Padma Shri Commodore (SCC) Rabi Ahuja (Wilson, 1953) tells us how sailing has been in his blood and is his life.
had a flash of insight when I was with Commodore (SCC) Rabi Ahuja. It felt like I was talking to someone my own age. This active septuagenarian runs
an organisation known as theSea Cadet Corps (SCC) with an enviable vitality and enthusiasm. I was fascinated by his life before Partition, when he studied in an English school in Karachi (Karachi Grammar School), and then his arrival at the Cathedral Boys’ School, Fort, when he moved to Mumbai (then Bombay) in 1948. He nostalgically recounted his daily commute from Andheri to school and “mucking around” in the quadrangle with his pals, “rarely ever going home clean”.
“A large focus in school was on sports — cricket, football, hockey — and far less on studies than it is these days,” says Ahuja. He would sail on Saturdays and train in the SCC every Sunday. He was initiated into sailing by his father, who was the founder of the Sea Scout Group in Karachi, an offshoot of the Boy Scout movement. In 1951, it was renamed Sea Cadet Corps. Since 1966, the headquarters reside in the Training Ship Jawahar, named after Pandit Jawaharlal Nehru, who laid the foundation stone (or “keel”) of the ship in 1963. Commissioned in 1966 by Dr. Radhakrishnan (then President of India), it is today an organisation with more than 2,000 young boys and girls from all strata of society in Mumbai and another 3,000 in 10 Service Establishments (the Navy, Army and Coast Guard) and an international school across India, including as far away as Port Blair.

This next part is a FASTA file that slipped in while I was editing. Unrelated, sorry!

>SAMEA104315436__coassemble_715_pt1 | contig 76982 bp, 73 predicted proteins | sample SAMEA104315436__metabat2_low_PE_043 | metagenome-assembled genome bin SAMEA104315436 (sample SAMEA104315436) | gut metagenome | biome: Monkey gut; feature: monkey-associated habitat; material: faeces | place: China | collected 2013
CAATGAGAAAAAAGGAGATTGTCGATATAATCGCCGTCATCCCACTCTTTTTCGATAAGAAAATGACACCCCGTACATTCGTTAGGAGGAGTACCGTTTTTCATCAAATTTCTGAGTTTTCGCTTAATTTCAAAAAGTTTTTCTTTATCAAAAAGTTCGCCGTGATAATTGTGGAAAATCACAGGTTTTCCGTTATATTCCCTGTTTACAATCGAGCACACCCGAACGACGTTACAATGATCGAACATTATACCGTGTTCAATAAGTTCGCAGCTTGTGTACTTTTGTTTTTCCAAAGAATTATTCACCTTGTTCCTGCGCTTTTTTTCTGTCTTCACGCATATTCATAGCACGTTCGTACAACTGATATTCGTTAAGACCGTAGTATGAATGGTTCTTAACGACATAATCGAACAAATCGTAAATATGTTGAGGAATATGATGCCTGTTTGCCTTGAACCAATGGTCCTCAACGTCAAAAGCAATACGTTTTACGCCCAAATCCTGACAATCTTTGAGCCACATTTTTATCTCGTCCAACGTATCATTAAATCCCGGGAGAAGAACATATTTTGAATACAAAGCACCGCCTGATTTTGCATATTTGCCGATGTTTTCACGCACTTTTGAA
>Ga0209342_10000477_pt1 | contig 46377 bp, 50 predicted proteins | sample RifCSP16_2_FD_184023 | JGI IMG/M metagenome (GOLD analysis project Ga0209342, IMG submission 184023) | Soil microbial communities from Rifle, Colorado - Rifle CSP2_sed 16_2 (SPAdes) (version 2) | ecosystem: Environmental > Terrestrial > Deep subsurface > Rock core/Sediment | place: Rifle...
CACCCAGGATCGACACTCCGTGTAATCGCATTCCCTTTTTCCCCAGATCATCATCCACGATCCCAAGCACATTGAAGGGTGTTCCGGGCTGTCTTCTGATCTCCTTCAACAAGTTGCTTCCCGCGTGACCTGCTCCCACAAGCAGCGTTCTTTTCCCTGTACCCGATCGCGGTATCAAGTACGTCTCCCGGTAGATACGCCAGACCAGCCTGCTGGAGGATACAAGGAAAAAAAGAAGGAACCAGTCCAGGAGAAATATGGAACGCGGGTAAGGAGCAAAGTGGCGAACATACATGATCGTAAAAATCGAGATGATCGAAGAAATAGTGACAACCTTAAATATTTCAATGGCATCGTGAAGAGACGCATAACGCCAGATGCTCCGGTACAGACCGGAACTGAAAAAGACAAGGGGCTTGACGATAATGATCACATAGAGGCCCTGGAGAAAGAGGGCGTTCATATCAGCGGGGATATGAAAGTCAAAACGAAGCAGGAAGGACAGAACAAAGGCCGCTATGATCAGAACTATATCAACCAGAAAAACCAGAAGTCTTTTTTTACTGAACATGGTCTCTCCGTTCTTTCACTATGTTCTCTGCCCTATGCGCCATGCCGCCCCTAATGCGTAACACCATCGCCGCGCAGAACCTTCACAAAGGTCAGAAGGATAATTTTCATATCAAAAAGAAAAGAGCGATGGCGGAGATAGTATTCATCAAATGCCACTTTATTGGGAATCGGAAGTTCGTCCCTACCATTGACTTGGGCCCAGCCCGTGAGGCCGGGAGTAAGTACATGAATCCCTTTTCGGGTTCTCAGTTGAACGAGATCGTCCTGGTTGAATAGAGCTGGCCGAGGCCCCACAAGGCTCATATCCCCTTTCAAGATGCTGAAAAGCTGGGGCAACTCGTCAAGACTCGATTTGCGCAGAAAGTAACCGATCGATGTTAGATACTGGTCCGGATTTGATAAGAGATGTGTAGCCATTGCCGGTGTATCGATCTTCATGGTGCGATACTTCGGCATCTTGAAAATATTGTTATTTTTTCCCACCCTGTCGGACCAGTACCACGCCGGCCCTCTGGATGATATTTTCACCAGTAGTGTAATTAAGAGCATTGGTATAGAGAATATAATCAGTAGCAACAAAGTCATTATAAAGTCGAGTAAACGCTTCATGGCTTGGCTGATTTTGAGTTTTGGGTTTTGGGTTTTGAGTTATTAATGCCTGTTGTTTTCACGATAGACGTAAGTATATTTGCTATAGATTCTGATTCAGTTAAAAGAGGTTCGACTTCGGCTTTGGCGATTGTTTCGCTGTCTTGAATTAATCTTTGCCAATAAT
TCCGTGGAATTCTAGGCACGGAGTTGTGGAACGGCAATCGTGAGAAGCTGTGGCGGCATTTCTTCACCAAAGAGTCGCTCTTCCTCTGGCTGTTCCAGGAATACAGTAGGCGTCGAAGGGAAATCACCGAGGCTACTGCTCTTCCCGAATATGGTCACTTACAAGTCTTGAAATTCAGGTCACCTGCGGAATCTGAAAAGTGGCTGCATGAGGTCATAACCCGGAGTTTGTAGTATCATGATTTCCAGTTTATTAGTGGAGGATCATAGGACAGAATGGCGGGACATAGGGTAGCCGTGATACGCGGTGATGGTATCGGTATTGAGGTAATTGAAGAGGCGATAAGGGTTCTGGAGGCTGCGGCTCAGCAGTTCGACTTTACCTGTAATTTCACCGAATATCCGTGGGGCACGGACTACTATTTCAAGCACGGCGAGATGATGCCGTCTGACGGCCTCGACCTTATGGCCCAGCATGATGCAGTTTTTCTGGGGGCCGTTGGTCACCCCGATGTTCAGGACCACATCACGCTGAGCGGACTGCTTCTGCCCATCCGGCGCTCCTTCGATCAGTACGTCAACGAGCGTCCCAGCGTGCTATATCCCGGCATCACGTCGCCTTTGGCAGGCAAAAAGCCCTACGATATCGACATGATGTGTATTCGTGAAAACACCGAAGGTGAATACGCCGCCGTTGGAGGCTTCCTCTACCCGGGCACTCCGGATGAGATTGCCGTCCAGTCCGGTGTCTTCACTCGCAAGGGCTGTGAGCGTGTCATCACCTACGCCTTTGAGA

“We impart practical nautical and allied training to children,” says Commodore Ahuja. “Many kids don’t have the same skill set learnt in schools such as Cathedral. We teach them how to march, tie a knot, pull an oar and some even sail a boat to inculcate the correct way of doing things and learn responsibility, teamwork and leadership.”
The organisation has had several moments in the sun, first in 1976 when its Sea Cadets won India’s first medal for sailing in a World Championship; then in 1988, it won the first Gold Medal in a world event in yachting, and, in 1989, India’s first Gold medal abroad in China.
“A very small group of our kids actually learns to sail,” admits Commodore Ahuja, explaining that most are taught basic and practical techniques and learn how to “understand the elements”. He says Indians aren’t very comfortable with water, despite being surrounded by it. The primary aim of SCC is to break down those barriers. Commodore Ahuja generously extended an invitation to all those interested to come aboard and see the training facilities. Training Ship Jawahar is affiliated with INS Viraat and an annual regatta with more than 400 Cadets pulling, canoeing, kayaking and sailing.
A number of Cathedralites in the ’50s and ’60s joined the Corps — KSM Anees (1953), Sohrab Kapadia (1956), Bejon Nadir (1956), Dante Mody (1958) are just a few. Gradually, many youngsters joined and helped make the organisation what it is today. Ahuja, our feisty Head Boy of 1953, is involved seven days of the week and oversees the running of SCC. Despite his busy schedule, he enthusiastically joined his batchmates for their Golden Jubilee reunion in 2003, and he remains a true-blue Cathedralite at heart.
~ Dhanwanti Rajwade